Samiri (Islamic figure)

Samiri (Islamic figure)

Samiri (Arabic: السامريtranslit.: Sāmirī, Hebrew: זִמְרִ֖י‎ / Zimri son of Salu, prince of the patriarchal house of the Simeonites, in Numbers, 24:14) is the name given in the Qur'an to the creator of the Golden Calf. He was the man who tempted the Israelites to forsake the worship of Allah while Musa (Moses) was away for 40 days on Mount Sinai while he and the other Sahabah (companions) believed Musa (Moses) had died.[1] The Qur'an narrates that Samiri gave the illusion that the idol was making a 'lowing' sound, and later exegesis embellishes upon this, narrating that Samiri did this by casting the calf into the dust upon which archangel Gabriel had tread.[2] In sharp contrast to account given in the Hebrew Bible, the Qur'an does not blame Aaron (Haroun) for the creation of the calf and instead praises him for trying to stop the worship of the calf.[3]

The Hebrew Bible mentions Zimri as a chief instigator of the later Heresy of Peor, and does not mention him in connection with the Golden Calf. However, his sinful character as depicted in the Bible makes plausible the role attributed to him by Islam.


  • In the Quran 1
  • In the Baha'i Faith 2
  • See also 3
  • References 4

In the Quran

Surah Al-Araaf (7):

{142} And We made an appointment with Musa (Moses) for thirty nights, and completed them with ten [more]; thus the tryst of his Lord was completed in forty nights. And Musa (Moses) said to Haroun (Aaron), his brother, ‘Be my successor among my people, do right and do not follow the way of the agents of corruption.’[4]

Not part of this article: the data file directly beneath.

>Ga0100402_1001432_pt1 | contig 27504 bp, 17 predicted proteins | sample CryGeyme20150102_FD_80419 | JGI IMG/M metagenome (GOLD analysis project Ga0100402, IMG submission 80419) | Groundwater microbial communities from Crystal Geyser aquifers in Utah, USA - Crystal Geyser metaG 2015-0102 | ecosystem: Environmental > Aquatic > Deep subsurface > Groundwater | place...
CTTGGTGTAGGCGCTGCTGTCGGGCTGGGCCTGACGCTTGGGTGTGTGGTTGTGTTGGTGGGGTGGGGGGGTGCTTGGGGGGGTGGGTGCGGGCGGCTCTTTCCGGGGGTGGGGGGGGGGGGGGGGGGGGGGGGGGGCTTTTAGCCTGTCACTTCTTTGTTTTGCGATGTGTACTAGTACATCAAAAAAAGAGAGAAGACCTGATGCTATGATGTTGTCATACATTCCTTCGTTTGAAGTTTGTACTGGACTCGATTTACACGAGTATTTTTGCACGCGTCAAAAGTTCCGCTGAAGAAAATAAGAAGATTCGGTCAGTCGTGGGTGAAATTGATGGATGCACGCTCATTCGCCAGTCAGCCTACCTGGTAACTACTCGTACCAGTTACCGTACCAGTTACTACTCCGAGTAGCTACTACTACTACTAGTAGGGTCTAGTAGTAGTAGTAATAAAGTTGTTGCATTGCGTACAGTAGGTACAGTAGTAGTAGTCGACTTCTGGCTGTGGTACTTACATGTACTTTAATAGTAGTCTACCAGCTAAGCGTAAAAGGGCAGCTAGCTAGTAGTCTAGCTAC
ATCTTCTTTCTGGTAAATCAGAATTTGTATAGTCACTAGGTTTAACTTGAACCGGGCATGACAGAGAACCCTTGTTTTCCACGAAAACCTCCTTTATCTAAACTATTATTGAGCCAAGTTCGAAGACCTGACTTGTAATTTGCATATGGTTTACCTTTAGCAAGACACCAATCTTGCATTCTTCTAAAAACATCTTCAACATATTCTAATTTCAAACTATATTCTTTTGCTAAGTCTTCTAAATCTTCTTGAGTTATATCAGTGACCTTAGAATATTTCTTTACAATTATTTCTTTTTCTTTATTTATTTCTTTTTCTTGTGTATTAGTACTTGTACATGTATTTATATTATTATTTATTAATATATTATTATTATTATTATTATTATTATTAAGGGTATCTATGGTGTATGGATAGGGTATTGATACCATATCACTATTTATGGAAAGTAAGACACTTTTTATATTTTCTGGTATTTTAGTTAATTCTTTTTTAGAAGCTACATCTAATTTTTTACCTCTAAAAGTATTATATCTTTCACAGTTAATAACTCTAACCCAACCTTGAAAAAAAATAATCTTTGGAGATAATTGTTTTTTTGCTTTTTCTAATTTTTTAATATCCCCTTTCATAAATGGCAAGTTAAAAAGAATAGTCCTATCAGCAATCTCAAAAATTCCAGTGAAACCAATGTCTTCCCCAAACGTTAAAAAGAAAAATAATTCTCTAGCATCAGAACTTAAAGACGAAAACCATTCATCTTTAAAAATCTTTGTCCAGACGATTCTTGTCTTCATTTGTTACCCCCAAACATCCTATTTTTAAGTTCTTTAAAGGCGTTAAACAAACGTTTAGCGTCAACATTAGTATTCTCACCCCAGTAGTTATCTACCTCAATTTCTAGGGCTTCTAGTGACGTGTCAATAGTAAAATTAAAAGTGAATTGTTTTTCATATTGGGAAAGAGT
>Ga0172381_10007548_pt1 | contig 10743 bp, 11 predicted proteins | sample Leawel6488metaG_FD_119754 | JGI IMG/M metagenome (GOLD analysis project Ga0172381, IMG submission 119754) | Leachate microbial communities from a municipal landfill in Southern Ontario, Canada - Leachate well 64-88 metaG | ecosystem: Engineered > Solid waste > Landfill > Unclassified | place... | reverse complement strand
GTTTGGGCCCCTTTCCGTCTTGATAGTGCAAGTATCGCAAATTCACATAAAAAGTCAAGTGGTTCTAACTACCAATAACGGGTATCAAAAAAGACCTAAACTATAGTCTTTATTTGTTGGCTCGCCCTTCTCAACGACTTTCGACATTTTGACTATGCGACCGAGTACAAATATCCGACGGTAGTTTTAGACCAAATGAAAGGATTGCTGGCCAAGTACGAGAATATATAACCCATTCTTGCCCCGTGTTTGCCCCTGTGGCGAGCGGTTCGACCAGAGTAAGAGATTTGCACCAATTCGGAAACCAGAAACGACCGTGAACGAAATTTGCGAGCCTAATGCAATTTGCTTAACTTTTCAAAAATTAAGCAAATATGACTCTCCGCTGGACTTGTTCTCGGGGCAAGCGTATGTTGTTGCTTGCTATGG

Surah Al-Qasas (28):

{34} "Haroun, my brother —he is more eloquent than me in speech. So send him with me as a helper to confirm me, for I fear that they will impugn me.'" {35} "He said, 'We will strengthen your arm by means of your brother, and invest both of you with such authority that they will not touch you. With the help of Our signs, you two, and those who follow the two of you, shall be the victors.'"[5]

Surah Ta Ha (20):

{85} He said, ‘Indeed We tried your people in your absence, and Samiri1 has led them astray.’ {86} Thereupon Musa (Moses) returned to his people, indignant and grieved. He said, ‘O my people! Did not your Lord give you a true promise? Did the period [of my absence] seem too long to you? Or did you desire that your Lord’s wrath should descend on you and so you failed your tryst with me?’ {87} They said, ‘We did not fail our tryst with you of our own accord, but we were laden with the weight of the people’s ornaments, and we cast them [into the fire] and so did the Samiri throw.’ {88} Then he produced for them a calf —a [lifeless] body with a low— and they said, This is your god and the god of Musa (Moses), so he forgot! {89} Did they not see that it did not answer them, nor could it bring them any benefit or harm? {90} Haroun (Aaron) had certainly told them earlier, ‘O my people! You are only being tested by it. Indeed your Lord is the All-beneficent. So follow me and obey my command!’[6]
1 He was one of the Sahabah (Companions) of the Prophet Musa (AS)

In the Baha'i Faith

The Bahá'í Faith sees Samiri as a magician who led people away from the "knowledge and justice" of Moses to ignorance. He is mentioned in the Kitáb-i-Íqán, the primary theological work of the Baha'i religion.

See also


  1. ^ The Qur'an, Surah Ta Ha, Ayah 85
  2. ^ Concise Encyclopedia of Islam, Cyril Glasse, As-Samiri
  3. ^ The Qur'an, Surah Ta Ha, Ayah 92-23
  4. ^ The Qur'an, Surah Al-Araf, Ayah 142
  5. ^ The Qur'an, Surah Al-Qasas, Ayah 34-35
  6. ^ The Qur'an, Surah Ta Ha, Ayah 85-90